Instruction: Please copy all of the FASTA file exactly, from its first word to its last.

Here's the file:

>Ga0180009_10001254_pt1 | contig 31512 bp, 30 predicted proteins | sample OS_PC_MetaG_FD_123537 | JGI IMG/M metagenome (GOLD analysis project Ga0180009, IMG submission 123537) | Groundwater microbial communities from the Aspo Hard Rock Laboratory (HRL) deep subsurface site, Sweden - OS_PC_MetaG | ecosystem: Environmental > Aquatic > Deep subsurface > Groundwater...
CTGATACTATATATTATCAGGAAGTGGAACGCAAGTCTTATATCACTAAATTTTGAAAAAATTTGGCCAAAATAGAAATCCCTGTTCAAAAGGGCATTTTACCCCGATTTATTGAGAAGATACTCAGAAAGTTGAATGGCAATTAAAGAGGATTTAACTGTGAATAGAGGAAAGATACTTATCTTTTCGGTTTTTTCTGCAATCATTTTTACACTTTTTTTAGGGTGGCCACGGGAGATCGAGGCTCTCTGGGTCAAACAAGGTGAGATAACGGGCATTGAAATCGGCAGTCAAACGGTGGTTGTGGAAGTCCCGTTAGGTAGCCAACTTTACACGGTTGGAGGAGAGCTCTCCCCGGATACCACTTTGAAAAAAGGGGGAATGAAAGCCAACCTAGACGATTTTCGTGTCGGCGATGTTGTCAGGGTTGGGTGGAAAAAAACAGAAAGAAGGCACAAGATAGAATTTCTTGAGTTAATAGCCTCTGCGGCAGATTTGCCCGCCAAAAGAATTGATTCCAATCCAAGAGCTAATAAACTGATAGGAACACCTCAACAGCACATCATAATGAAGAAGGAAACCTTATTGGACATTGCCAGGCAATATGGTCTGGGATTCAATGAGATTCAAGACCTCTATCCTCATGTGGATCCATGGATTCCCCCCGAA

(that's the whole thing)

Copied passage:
>Ga0180009_10001254_pt1 | contig 31512 bp, 30 predicted proteins | sample OS_PC_MetaG_FD_123537 | JGI IMG/M metagenome (GOLD analysis project Ga0180009, IMG submission 123537) | Groundwater microbial communities from the Aspo Hard Rock Laboratory (HRL) deep subsurface site, Sweden - OS_PC_MetaG | ecosystem: Environmental > Aquatic > Deep subsurface > Groundwater...
CTGATACTATATATTATCAGGAAGTGGAACGCAAGTCTTATATCACTAAATTTTGAAAAAATTTGGCCAAAATAGAAATCCCTGTTCAAAAGGGCATTTTACCCCGATTTATTGAGAAGATACTCAGAAAGTTGAATGGCAATTAAAGAGGATTTAACTGTGAATAGAGGAAAGATACTTATCTTTTCGGTTTTTTCTGCAATCATTTTTACACTTTTTTTAGGGTGGCCACGGGAGATCGAGGCTCTCTGGGTCAAACAAGGTGAGATAACGGGCATTGAAATCGGCAGTCAAACGGTGGTTGTGGAAGTCCCGTTAGGTAGCCAACTTTACACGGTTGGAGGAGAGCTCTCCCCGGATACCACTTTGAAAAAAGGGGGAATGAAAGCCAACCTAGACGATTTTCGTGTCGGCGATGTTGTCAGGGTTGGGTGGAAAAAAACAGAAAGAAGGCACAAGATAGAATTTCTTGAGTTAATAGCCTCTGCGGCAGATTTGCCCGCCAAAAGAATTGATTCCAATCCAAGAGCTAATAAACTGATAGGAACACCTCAACAGCACATCATAATGAAGAAGGAAACCTTATTGGACATTGCCAGGCAATATGGTCTGGGATTCAATGAGATTCAAGACCTCTATCCTCATGTGGATCCATGGATTCCCCCCGAA